Infrastructure

The first stop in our series on the Ports of Indiana was Burns Harbor, an international maritime facility in the heart of steel country. Four hours down Interstate 65, the Port of Jeffersonville is less a port and more a manufacturing hub that happens to be on the Ohio River.

For the next part of our series, Indiana Public Broadcasting’s Annie Ropeik reports Jeffersonville is pushing ahead with expansions to cement its place in the Midwest industrial corridor.

Indiana’s ports move millions of tons each year of the stuff that’s made and used at Midwest factories, including steel, grains and coal. The three ports – one on Lake Michigan and two on the Ohio River – connect Indiana to the national and global economies, and each has to find its own ways to keep up with change.

For the first part of a three-part series, we visited the Port of Indiana-Burns Harbor to see how it’s secured its place in the steel industry.

Indiana has agreed to buy Ohio River-front land in Lawrenceburg that could house the state’s fourth port.

The state has been considering using the 725 acres in southeast Indiana as its next port facility for nearly a year.

Now, it’s inked an agreement to purchase the site, pending further study. Gov. Eric Holcomb’s office says the agreement will let port officials “begin studies to examine the economic and environmental viability of the parcel.”

Indiana’s three ports had their second-best start to the year ever in 2017.

Burns Harbor, Mt. Vernon and Jeffersonville moved 19 percent more cargo in the first six months of this year than at the same time in 2016 – 5.7 million tons overall.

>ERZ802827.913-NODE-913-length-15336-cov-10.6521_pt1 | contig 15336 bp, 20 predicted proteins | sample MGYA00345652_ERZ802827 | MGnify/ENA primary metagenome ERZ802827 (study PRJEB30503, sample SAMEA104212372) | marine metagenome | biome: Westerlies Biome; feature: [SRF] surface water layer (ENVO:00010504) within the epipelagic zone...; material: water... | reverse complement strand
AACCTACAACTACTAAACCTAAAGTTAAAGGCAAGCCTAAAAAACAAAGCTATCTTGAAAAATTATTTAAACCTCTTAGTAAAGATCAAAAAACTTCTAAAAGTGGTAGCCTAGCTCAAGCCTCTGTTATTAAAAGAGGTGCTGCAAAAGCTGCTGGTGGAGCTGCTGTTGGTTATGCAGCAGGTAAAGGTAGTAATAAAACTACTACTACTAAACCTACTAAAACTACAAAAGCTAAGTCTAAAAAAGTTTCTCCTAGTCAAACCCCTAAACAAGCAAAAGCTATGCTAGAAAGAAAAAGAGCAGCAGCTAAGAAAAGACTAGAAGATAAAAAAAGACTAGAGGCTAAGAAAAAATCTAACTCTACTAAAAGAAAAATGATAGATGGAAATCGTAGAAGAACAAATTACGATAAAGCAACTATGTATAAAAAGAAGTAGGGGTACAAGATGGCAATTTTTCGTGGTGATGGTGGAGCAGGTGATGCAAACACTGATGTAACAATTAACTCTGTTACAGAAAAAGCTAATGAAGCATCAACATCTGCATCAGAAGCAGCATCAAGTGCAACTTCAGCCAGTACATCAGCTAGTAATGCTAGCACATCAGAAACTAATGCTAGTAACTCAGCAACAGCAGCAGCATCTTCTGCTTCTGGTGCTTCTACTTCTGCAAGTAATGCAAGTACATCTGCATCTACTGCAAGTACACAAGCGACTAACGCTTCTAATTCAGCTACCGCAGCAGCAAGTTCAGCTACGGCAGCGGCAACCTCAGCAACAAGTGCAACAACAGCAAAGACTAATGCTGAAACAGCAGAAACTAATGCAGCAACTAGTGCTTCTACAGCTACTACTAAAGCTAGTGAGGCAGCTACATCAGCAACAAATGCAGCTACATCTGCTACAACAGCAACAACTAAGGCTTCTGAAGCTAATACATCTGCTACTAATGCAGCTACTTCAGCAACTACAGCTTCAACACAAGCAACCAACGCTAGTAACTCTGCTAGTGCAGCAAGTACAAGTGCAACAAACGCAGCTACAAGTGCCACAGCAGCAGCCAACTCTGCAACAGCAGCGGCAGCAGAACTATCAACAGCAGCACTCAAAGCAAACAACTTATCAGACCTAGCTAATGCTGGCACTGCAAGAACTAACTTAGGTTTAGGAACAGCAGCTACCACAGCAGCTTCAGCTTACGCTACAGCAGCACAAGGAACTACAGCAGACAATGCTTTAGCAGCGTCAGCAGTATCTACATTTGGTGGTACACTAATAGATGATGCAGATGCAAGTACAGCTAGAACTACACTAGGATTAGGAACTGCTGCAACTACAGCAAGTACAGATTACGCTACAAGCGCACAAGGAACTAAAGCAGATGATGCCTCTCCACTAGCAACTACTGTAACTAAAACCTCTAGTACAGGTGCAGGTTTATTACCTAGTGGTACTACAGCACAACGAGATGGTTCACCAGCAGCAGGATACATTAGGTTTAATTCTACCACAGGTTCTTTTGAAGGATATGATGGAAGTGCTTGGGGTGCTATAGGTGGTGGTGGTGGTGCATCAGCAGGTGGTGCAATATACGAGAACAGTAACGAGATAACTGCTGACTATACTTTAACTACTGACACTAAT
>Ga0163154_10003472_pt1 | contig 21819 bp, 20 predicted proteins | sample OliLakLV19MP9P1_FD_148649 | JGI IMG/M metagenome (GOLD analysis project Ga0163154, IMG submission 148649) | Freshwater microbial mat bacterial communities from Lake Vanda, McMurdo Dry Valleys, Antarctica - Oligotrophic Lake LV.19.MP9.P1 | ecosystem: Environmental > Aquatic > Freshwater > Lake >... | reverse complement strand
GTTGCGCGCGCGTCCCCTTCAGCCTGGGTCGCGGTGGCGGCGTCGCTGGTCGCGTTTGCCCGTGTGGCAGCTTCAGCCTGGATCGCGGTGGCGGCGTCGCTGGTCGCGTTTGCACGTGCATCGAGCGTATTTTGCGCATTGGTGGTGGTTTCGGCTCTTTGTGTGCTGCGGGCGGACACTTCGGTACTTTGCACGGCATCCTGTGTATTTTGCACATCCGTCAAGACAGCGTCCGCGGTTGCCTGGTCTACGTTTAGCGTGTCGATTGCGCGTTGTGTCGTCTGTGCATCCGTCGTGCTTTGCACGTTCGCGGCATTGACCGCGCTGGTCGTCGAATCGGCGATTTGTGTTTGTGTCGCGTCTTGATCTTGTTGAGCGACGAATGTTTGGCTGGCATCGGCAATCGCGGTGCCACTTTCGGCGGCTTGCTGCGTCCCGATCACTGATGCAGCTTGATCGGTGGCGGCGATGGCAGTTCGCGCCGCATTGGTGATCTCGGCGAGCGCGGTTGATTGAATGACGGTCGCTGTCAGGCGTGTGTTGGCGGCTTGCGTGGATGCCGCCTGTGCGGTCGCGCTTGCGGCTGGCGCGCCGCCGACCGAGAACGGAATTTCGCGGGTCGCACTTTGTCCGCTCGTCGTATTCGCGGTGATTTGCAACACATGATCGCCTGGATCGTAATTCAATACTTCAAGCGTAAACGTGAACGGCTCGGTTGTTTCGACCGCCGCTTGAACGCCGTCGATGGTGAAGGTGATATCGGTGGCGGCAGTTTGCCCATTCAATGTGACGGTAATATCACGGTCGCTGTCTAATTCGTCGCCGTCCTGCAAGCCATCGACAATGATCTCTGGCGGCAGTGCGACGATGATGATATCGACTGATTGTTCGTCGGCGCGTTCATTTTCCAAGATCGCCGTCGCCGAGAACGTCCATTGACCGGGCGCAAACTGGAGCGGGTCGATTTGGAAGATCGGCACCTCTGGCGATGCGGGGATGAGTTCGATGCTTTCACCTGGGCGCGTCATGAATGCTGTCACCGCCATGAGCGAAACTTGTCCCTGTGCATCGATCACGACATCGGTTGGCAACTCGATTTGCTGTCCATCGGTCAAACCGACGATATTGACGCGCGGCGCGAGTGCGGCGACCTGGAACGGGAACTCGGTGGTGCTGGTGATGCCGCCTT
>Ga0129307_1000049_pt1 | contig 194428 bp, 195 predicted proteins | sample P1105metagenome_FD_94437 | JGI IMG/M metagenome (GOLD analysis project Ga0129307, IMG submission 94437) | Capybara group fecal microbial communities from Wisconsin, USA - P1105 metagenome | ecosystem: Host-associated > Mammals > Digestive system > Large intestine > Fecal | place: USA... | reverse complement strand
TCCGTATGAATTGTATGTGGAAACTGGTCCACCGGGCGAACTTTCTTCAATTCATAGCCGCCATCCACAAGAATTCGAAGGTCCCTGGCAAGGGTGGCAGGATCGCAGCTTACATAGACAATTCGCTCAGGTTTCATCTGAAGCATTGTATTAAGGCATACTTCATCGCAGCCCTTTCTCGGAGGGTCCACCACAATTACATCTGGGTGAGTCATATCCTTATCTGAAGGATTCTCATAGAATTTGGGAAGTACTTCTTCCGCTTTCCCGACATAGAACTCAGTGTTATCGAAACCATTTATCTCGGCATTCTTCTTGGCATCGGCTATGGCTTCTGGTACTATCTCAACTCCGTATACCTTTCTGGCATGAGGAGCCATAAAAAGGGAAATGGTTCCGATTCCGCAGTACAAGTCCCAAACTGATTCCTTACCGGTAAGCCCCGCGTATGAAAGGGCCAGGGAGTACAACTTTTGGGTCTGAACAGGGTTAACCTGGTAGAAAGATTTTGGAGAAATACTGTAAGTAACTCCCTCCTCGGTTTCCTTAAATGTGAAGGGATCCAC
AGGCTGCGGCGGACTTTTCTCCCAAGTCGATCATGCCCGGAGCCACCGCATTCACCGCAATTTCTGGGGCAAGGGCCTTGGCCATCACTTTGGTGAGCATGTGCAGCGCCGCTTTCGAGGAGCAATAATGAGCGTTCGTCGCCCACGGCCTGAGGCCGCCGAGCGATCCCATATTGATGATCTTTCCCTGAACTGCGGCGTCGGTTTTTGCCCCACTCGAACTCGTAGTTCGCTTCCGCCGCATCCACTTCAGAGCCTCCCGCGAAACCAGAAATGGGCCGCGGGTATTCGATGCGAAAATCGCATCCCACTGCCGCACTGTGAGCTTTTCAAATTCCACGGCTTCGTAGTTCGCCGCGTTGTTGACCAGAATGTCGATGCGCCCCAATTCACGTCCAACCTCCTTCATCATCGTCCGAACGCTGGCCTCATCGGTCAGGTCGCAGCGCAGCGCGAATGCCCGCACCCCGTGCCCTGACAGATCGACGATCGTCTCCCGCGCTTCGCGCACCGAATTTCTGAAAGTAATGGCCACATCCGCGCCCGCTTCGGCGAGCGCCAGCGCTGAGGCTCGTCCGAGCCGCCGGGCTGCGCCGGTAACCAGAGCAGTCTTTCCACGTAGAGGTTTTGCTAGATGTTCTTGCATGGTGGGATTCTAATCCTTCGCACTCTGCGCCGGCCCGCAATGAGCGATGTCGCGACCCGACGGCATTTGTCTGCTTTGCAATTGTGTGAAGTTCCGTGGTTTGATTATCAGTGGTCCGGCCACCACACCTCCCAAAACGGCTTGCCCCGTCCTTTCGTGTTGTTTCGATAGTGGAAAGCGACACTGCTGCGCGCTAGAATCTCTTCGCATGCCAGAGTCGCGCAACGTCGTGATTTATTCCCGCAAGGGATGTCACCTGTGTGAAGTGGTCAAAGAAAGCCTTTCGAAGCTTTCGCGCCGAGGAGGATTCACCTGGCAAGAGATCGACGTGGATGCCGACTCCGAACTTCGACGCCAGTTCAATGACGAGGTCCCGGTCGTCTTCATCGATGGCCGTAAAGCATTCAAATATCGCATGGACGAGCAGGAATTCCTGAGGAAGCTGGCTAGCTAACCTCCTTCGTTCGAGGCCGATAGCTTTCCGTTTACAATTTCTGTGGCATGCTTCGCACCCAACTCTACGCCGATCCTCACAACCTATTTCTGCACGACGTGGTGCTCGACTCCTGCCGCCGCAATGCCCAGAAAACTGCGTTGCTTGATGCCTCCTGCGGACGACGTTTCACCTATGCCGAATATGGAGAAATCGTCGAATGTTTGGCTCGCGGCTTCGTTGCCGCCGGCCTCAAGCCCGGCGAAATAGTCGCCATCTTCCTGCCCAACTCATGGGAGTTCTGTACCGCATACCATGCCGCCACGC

Almost two-thirds of that went through the southwest port of Mt. Vernon, in the form of bulk cargoes – things like coal, ethanol, fertilizer and minerals, which get transferred between railcars, river barges and trucks.

Indiana closed its fiscal year – which ended on June 30th – with a budget surplus of $42 million.

The state also closed with a reserve of $1.77 billion. That’s about $400 million less than the year before.

Office of Management and Budget Director Micah Vincent says the decline was caused by the state’s new long-term road funding plan.

Stan Jastrzebski / WBAA News

When, earlier this week, a train derailed in downtown Crawfordsville, it brought to a head some of the concerns Mayor Todd Barton has lodged with the railroads that crisscross his city.

Sure, the tracks caused regular traffic jams before, and city leaders have long hoped for a railroad relocation project, but was this week’s incident the locomotive that broke the camel’s back?

We talk about that incident on this week’s Ask The Mayor program.

Road construction season is underway, and after state lawmakers allocated more money for local roads, House Speaker Brian Bosma says communities should see a big season.

“We want them to start smelling asphalt in July,” Bosma said after unveiling the road funding package in April.

Indiana’s local communities will receive at least $200 million for roads and bridges in the state’s new infrastructure funding package.

A who’s-who of Midwest business leaders met in Indianapolis Thursday to talk about their stake in fixing updating the nation’s aging transportation system.

Many say Indiana’s plans for road repairs should stand as a national, multi-modal example.

Ports of Indiana CEO Rich Cooper, who helped host the roundtable discussion, says the state and national economies rely on more than ships and barges. Changes at one part of the system, he says, have huge ripple effects on the rest.

Chris Morisse Vizza/WBAA Radio

Two different messages delivered just one day apart at Purdue University’s annual “Road School” appear to indicate a disconnect between Governor Eric Holcomb and Holcomb’s newly appointed Indiana Department of Transportation Commissioner Joe McGuinness.

McGuinness, who served five years as Mayor of Franklin, says he’s a local-minded person.

House GOP Rolls Out Road Funding Plan

Jan 4, 2017

 

House Republicans unveiled their road funding proposal and the proposed first steps would cover less than half of the state’s needs.

House Speaker Brian Bosma says Indiana needs an average of about $1.2 billion a year over the next 20 years for its roads. His caucus’ plan would immediately raise all fuel taxes by 10 cents to begin working toward that goal. Bosma says the House GOP plan would also create a new $15 annual fee on all vehicles.

“So, adding the registration fee and the gas tax – for the average Hoosier, $5 per month,” Bosma says.

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